Why Do I Hate American Girl Dolls? – Kveller
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Why Do I Hate American Girl Dolls?

It’s actually not that bad. In fact, it’s not bad at all. Yet it’s driving me nuts.

I’m talking about my daughters’ obsession with American Girl Dolls, and my reluctant complicity in all of it.

My older daughter is turning 4 this week, and she has spent a shocking amount of time recently paging through the catalogue (how the hell did we end up on that mailing list?), pondering the possibilities and repeatedly coming back to the baby–the baby in the blue ballerina dress. That’s definitely the one, according to both of my girls.

Meanwhile, my grandmother’s been calling, asking about possible birthday presents. It’s no big secret that my grandmother is a big fan of American Girls. It wasn’t hard to put the pieces together, which is how I found myself perusing the disgustingly pink aisles of my local American Girl Doll store. There were baby dolls and toddler dolls, big girl dolls, clothes for the dolls as well as the little girls who love them, and every accessory you could imagine: strollers, cribs, beds, hairbrushes, ballet slippers, roller skates, skis, crutches (presumably for that terrible ski accident), purses, pets, purses for the pets… the list goes on and on. And on.

Despite my reservations, there’s really nothing wrong with any of it. Yes, the dolls are expensive, but they’re also quite durable and well-made. The feminist tom-boy in me cringes at how girly they are, but at least they don’t look like they’re ready to spend a few hours waiting expectantly on a street corner. Perhaps most importantly, my girls love them and play with them. A lot. As in, pretty much all the time.

So why am I so annoyed by all of it? Why do I get all twitchy and irritated? It’s not money out of my pocket, it’s not a loud or offensive toy with a beeping screen, and the girls are actually quite creative and sweet in their play with the baby dolls. Yet I just can’t stand it.

I’ve spent a lot of time thinking about this, and as much as it pains me to say it, I think it’s all about my ego. So much of my time and energy goes to my daughters (I wouldn’t have it any other way) but there is some part of me that I’m just not ready to surrender. When I was in college, I had fantasies, vague, unsettled dreams of traveling the world, settling in South America and somehow changing the world. Instead, I live in the suburbs. I drive an SUV with two car seats in the back. I get excited by drive-through coffee shops and solo trips to Target. I have become a total cliché.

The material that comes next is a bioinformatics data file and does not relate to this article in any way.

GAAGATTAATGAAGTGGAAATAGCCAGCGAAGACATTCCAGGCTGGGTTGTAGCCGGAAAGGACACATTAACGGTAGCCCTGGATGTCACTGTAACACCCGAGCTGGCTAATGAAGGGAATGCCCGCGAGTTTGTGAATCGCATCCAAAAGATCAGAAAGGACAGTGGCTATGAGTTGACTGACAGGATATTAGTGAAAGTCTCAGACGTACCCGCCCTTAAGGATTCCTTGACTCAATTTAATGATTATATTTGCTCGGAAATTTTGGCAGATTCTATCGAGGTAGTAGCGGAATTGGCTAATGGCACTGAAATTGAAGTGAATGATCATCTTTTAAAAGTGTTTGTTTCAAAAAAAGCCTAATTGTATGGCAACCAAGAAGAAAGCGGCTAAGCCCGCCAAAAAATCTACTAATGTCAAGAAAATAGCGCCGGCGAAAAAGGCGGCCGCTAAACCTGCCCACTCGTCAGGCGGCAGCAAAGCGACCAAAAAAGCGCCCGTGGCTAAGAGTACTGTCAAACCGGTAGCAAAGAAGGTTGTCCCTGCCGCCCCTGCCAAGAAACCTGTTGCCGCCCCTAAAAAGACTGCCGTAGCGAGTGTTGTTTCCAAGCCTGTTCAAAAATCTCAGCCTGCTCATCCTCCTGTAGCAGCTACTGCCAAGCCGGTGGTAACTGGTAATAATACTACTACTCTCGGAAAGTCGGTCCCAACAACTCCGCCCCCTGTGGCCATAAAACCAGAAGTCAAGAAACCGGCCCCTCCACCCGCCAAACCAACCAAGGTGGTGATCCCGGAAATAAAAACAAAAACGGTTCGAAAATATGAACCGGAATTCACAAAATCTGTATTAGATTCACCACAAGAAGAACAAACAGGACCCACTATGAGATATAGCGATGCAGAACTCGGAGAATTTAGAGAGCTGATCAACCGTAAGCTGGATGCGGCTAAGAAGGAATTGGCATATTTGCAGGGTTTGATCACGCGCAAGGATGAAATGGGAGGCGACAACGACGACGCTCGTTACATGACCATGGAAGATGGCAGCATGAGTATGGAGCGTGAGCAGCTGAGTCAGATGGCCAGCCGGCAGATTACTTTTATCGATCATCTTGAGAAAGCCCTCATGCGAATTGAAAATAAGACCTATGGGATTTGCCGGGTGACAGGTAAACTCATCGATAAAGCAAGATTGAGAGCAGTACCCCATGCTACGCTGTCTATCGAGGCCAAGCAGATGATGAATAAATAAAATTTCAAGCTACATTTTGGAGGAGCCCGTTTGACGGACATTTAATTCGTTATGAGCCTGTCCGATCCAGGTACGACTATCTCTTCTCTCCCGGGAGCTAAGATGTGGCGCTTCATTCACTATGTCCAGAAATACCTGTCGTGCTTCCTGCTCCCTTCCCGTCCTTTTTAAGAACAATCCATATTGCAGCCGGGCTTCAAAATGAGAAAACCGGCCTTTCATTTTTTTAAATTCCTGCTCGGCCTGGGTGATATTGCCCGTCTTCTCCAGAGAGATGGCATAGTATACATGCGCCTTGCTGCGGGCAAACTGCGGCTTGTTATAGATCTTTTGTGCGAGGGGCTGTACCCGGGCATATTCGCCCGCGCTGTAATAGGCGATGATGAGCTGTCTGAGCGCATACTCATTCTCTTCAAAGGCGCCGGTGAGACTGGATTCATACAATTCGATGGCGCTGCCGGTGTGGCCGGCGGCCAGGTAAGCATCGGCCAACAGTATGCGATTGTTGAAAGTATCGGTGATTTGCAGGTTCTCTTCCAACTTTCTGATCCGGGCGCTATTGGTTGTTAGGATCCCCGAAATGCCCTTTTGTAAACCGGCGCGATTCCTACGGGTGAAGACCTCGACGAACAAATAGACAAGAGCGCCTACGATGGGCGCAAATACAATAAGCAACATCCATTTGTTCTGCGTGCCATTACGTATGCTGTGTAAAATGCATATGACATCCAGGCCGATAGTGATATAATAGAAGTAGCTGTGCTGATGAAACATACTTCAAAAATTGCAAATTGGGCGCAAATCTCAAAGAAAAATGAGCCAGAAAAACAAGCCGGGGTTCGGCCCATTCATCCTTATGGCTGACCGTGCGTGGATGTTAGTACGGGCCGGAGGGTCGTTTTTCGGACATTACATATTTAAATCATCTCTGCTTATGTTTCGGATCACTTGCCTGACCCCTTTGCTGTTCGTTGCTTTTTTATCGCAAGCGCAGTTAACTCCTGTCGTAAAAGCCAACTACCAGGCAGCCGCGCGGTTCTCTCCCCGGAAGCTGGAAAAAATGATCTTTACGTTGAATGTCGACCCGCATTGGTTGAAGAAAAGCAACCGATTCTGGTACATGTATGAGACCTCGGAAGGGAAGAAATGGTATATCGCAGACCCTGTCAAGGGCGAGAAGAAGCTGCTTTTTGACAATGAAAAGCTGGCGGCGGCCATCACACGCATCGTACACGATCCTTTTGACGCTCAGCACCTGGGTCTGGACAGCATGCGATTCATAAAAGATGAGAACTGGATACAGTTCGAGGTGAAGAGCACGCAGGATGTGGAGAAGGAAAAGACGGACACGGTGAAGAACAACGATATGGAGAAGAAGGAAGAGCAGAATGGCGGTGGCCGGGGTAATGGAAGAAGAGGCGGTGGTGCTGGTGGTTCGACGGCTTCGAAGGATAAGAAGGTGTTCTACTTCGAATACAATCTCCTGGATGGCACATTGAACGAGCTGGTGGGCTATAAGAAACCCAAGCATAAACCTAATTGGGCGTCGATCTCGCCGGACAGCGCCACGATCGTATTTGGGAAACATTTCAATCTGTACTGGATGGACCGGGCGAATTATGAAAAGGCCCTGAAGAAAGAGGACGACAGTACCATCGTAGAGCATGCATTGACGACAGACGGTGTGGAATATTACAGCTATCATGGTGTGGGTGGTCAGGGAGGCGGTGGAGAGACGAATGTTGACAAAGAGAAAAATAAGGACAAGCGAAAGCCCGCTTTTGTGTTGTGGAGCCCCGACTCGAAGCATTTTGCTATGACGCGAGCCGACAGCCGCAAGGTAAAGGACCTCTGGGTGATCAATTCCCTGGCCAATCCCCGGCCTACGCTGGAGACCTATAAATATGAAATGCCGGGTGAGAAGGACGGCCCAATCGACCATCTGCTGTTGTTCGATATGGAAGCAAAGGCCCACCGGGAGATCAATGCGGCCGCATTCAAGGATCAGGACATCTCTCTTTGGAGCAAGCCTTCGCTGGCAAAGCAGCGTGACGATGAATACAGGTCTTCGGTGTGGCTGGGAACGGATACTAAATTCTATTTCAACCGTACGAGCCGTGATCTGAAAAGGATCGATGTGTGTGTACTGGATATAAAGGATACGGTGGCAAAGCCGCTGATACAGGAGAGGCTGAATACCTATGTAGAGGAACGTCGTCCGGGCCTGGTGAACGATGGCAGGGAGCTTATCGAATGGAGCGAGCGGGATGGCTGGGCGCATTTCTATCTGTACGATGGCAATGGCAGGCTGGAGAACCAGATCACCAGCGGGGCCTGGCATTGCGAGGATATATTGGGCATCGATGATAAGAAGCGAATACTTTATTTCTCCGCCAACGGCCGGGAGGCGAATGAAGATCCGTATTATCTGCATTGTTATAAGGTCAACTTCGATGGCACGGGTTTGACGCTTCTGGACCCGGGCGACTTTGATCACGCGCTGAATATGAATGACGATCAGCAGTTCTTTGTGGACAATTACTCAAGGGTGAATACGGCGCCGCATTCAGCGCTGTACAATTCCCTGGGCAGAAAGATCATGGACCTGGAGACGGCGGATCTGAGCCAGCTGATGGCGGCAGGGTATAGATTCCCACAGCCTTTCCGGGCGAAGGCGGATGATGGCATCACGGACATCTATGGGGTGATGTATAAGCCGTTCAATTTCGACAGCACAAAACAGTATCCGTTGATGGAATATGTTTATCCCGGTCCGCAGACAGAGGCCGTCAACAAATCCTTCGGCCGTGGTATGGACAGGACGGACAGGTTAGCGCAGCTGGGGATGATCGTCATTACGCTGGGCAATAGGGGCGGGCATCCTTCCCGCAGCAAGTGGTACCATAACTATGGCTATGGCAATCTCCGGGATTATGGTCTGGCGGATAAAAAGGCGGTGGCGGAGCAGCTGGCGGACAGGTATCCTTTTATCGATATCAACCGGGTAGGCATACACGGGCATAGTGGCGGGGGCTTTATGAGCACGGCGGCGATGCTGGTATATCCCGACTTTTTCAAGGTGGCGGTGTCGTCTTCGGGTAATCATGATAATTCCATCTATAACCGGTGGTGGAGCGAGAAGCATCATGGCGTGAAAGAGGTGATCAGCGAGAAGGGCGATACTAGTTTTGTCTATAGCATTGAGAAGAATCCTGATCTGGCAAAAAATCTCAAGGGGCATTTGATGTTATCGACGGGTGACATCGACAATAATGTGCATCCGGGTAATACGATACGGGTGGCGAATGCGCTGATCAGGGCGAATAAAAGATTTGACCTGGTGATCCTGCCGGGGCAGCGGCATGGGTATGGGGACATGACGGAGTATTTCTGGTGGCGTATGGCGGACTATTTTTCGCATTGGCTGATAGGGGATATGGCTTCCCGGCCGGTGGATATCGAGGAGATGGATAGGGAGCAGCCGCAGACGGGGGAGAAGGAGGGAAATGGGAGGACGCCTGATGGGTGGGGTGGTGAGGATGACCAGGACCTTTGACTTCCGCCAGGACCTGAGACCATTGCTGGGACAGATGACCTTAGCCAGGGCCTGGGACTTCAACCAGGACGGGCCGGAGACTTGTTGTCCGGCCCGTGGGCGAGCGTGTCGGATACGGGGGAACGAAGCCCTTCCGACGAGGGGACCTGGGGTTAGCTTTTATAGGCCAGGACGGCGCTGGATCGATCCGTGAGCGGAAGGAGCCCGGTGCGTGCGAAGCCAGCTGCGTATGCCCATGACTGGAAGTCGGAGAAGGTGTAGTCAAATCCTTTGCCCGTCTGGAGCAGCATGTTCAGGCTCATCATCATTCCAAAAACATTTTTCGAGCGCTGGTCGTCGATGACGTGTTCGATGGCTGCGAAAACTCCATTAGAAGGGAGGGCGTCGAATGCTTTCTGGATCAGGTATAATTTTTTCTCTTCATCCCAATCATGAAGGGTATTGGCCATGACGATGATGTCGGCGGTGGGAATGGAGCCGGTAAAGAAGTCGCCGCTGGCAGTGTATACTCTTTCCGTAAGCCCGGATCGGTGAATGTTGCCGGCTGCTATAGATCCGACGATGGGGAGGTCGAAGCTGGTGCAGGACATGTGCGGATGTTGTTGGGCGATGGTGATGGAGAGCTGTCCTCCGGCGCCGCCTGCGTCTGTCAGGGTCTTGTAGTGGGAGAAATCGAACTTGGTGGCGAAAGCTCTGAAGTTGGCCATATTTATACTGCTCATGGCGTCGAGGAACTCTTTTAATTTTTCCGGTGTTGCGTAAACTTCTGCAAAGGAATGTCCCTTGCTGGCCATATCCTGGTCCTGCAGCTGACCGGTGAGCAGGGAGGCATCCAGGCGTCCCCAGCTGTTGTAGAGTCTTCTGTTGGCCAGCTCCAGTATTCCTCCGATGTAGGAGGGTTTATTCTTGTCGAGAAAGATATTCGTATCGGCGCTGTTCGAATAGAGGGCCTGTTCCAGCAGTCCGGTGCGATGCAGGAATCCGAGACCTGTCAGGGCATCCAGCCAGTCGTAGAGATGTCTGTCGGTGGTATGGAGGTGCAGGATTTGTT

Mostly, I’m okay with it. I actually find meaning in the details of parenting; I feel like a good mother when I remember to bring extra diapers to daycare or buy snow boots before they all sell out before Halloween. But I suppose there is still one small part of me that I’m not ready to relinquish. I suppose I’m still trying to hang onto the dismissive, irreverent persona I developed in high school and nurtured through college. I like that person; she had come to terms with the fact that she would never be popular, and she was finding her own fun, her own sense of self.

The thing is, at times motherhood does feel like a high school popularity contest: we’re all paying attention to who throws the best birthday party, packs the healthiest lunches, takes their children to the most classes, and manages to look good the whole time. I know I’m not going to win those contests; I’m not even going to make it to the final heat. So, I revert back to my old self, mocking it all, pretending I don’t really care.

But the truth is that I do care. A lot. I enjoy making the people in my life happy, including my daughters and grandmother. And it’s hard to be snarky in the face of earnest requests and unbridled joy. I know that ultimately the parties and gymnastics classes don’t really matter (nor does the fact that I mostly live in yoga pants and t-shirts from Target), but there is still some part of me that’s not ready to fully jump into the Mommy scene. And that would include trips to the American Girl Doll store, especially ones that aren’t ironic.

And so I’ll probably keep posting sarcastic comments to Facebook and Twitter about baby dolls and unicorn vomit, and I’ll mean them. But this likely won’t be the last time I schlep half an hour out of town to the American Girl Doll store, either. I’m OK with that, too.

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